Expert witnesses calculate damages at up to 1.6 billion in UFC lawsuit
A class-action lawsuit against the UFC has been underway since 2014. As part of the latest step, the plaintiffs secured the services of experts to calculate damages from the alleged monopsony. For an excellent breakdown, check out this article from Forbes. What follows below is a brief excerpt from John S. Nash‘s excellent article at BE.
The plaintiffs argue that …
The Scheme includes three categories of conduct: (1) Contracts: Zuffa used long-term exclusive contracts with Fighters to limit their mobility and prevent or substantially delay free-agency; (2) Coercion: Zuffa used its market dominance to coerce fighters to re-sign contracts, making its contracts effectively perpetual; and (3) Acquisitions: Zuffa acquired and closed down multiple MMA promoters. The contracts and coercion deprived potential rival MMA promoters of an essential input—the marquee Fighters they needed to compete with Zuffa. The acquisitions eliminated any potential remaining competition. Zuffa became the “major league” for MMA events and reduced other promoters to “minor leagues.”
The most startling aspect of Friday’s filing is the size of the damages calculated by three experts:
•Dr. Andrew Zimbalist: $981 million for December 16, 2014 through December 31, 2016.
•Dr. Hal Singer: $811 million to $1.6 billion for December 16, 2010 to June 30, 2017
•Guy Davis: ZUFFA could have paid fighters $706 million more without going into debt or impacting their financial obligations for December 16, 2010 to December 31, 2016.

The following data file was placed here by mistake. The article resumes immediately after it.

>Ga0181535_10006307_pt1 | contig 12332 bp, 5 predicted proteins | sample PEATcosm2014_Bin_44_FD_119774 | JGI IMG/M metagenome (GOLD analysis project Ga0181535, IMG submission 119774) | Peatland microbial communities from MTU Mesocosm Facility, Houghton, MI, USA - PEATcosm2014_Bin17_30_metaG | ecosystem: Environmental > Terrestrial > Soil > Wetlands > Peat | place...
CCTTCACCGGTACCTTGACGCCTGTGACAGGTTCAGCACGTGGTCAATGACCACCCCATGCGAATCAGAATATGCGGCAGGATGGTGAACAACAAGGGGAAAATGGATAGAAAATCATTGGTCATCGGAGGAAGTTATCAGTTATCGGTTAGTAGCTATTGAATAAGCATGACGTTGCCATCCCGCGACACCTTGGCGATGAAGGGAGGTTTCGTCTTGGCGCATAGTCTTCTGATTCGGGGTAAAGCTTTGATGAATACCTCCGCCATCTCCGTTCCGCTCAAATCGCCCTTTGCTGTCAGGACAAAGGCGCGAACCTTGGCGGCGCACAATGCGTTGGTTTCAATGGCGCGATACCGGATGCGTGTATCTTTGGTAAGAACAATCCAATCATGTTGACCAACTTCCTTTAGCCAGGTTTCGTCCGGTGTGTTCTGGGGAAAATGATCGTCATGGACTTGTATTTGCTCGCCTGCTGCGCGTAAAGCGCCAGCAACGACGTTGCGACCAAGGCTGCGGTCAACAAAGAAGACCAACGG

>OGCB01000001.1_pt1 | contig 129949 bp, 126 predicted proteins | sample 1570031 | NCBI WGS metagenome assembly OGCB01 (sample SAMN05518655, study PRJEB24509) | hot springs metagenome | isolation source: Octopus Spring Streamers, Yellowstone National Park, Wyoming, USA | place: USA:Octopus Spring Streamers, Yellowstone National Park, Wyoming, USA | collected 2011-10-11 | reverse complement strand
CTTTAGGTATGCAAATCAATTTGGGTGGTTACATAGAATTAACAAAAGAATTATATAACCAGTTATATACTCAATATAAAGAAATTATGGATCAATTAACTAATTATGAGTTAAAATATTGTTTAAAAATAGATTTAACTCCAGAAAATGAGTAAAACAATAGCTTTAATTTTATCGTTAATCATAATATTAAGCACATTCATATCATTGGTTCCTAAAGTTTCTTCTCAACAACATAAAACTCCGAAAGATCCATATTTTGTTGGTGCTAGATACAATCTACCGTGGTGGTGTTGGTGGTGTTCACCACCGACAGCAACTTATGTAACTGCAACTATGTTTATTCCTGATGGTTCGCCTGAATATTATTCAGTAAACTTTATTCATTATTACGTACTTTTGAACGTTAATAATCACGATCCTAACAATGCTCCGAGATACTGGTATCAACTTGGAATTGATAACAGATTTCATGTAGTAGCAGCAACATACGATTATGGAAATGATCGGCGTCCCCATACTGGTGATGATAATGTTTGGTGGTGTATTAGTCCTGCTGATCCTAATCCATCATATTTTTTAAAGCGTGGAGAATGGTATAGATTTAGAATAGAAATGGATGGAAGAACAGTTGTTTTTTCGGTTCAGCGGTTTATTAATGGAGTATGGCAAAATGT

Dr. Zimbalist based his estimate on the share of revenue enjoyed by athletes in the NBA, NFL, NHL, MLB, and boxing. UFC attorneys oddly countered that the comparison is not apt, because the first four enjoy a union, and that, rather than a monopsony, is why the number is so high. However, Zimbalist counters that the unions can demand a more competitive market for top talent via for example free agency.
These estimates have been challenged by the UFC. Dr. Zimbalist’s in particular were characterized by ZUFFA attorneys as “junk science.”
Dr. Singer’s argument is based on several points:
•A comparison between ZUFFA when it was less dominant vs. the period in question. No reference is made to today, where Bellator MMA has emerged as an actual rival for top talent.
•The share of revenue that Strikeforce paid out – which was said to be 63% – before it was shuttered.
•The UFC’s stranglehold on top talent, or what he terms “headliners.” And if one entity has all the headliners, it is problematic for another to develop new ones, as to even think about being Jesse James, you have to kill Jesse James.
•The UFC keeping fighters under contract than they had fights to give them, to keep them from other promotions, which is particularly significant given the short career of fighting at the elite level.
Davis calculated that ZUFFA could have compensated fighters 38% of revenue without going into debt or interfering with obligations. Davis argues the revenue instead went to, “discretionary distributions, excessive aviation expenses, and management fees.” ZUFFA argues that that has no relevance to the anti-trust suit, and could mislead the jury.
Friday’s filing was for the class to get certified. If it is not, the individual plaintiffs could file individually, or a mass tort could be initiated. If the class is certified, the likelihood increases that there will be a settlement, although in all likelihood it would be less than the estimates. But if the case goes to trial and the ruling is for the plaintiffs, damages are tripled, and the theoretical $1.6 billion could theoretically become $4.8 billion. That’s a lot of reasons to settle for something.